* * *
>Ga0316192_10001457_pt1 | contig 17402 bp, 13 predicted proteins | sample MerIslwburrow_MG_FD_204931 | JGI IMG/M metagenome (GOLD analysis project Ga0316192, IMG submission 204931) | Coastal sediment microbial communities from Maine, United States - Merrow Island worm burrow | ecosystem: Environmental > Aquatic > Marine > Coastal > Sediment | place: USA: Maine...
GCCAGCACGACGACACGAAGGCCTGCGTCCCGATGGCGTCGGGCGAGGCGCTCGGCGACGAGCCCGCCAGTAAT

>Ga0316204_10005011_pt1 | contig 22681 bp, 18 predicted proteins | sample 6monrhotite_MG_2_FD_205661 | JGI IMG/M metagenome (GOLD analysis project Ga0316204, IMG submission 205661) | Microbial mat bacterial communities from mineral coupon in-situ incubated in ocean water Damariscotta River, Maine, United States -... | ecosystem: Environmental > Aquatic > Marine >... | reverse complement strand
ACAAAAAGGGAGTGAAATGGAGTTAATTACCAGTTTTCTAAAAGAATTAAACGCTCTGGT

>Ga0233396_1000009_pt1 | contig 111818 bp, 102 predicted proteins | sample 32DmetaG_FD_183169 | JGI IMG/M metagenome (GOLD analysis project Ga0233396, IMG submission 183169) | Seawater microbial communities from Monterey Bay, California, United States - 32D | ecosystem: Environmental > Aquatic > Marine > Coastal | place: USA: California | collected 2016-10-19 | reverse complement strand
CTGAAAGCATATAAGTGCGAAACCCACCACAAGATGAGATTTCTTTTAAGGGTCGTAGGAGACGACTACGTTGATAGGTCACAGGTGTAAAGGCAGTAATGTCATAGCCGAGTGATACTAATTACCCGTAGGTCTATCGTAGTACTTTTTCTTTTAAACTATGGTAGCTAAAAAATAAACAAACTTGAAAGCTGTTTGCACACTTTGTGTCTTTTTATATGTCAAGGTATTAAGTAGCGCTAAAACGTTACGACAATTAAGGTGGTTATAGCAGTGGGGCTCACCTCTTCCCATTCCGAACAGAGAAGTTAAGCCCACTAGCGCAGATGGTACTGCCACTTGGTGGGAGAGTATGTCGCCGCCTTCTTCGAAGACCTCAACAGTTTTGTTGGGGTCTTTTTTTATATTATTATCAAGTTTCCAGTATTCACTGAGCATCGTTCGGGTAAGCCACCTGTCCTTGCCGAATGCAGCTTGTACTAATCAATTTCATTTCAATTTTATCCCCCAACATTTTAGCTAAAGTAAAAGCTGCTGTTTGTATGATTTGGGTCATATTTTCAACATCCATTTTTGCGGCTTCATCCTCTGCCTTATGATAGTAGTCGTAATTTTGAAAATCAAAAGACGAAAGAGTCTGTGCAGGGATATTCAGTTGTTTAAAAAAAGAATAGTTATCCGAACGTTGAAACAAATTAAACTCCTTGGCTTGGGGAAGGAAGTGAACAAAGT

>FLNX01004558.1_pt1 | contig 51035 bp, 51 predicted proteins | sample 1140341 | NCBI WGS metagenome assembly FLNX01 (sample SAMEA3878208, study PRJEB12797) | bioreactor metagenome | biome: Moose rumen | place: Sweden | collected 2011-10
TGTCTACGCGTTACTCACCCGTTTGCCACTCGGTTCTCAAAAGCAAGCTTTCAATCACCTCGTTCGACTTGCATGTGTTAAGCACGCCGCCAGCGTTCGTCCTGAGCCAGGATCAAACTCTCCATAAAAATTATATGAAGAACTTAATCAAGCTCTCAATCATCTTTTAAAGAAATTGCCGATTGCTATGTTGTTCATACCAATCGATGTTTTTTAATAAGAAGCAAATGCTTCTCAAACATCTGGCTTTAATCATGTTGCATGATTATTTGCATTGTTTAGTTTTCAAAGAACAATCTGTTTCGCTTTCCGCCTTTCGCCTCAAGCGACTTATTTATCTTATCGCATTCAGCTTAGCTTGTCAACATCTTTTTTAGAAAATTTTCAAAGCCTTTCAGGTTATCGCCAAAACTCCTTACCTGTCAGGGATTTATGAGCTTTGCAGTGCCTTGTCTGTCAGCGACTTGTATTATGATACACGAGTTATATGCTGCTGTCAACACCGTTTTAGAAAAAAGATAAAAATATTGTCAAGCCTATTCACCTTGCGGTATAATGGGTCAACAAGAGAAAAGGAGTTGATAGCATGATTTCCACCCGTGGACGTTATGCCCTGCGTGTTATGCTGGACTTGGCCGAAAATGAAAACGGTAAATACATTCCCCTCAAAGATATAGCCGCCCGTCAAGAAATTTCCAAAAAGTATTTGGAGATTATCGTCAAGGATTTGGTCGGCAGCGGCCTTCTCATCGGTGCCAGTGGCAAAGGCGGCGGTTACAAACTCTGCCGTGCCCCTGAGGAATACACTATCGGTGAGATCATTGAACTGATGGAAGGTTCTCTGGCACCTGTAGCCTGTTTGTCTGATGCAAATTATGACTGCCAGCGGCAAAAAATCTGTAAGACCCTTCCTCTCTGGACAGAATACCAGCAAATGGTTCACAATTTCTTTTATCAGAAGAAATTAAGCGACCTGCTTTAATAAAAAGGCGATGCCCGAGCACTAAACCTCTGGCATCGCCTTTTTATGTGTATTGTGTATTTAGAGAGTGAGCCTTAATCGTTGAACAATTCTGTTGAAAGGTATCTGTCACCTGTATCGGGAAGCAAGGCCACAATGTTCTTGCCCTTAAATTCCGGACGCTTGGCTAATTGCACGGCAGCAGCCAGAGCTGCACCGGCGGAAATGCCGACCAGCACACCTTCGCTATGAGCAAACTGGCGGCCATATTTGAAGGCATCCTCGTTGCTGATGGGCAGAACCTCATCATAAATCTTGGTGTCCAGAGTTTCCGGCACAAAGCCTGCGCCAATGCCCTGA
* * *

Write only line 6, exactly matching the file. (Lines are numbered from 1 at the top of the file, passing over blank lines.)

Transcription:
CTGAAAGCATATAAGTGCGAAACCCACCACAAGATGAGATTTCTTTTAAGGGTCGTAGGAGACGACTACGTTGATAGGTCACAGGTGTAAAGGCAGTAATGTCATAGCCGAGTGATACTAATTACCCGTAGGTCTATCGTAGTACTTTTTCTTTTAAACTATGGTAGCTAAAAAATAAACAAACTTGAAAGCTGTTTGCACACTTTGTGTCTTTTTATATGTCAAGGTATTAAGTAGCGCTAAAACGTTACGACAATTAAGGTGGTTATAGCAGTGGGGCTCACCTCTTCCCATTCCGAACAGAGAAGTTAAGCCCACTAGCGCAGATGGTACTGCCACTTGGTGGGAGAGTATGTCGCCGCCTTCTTCGAAGACCTCAACAGTTTTGTTGGGGTCTTTTTTTATATTATTATCAAGTTTCCAGTATTCACTGAGCATCGTTCGGGTAAGCCACCTGTCCTTGCCGAATGCAGCTTGTACTAATCAATTTCATTTCAATTTTATCCCCCAACATTTTAGCTAAAGTAAAAGCTGCTGTTTGTATGATTTGGGTCATATTTTCAACATCCATTTTTGCGGCTTCATCCTCTGCCTTATGATAGTAGTCGTAATTTTGAAAATCAAAAGACGAAAGAGTCTGTGCAGGGATATTCAGTTGTTTAAAAAAAGAATAGTTATCCGAACGTTGAAACAAATTAAACTCCTTGGCTTGGGGAAGGAAGTGAACAAAGT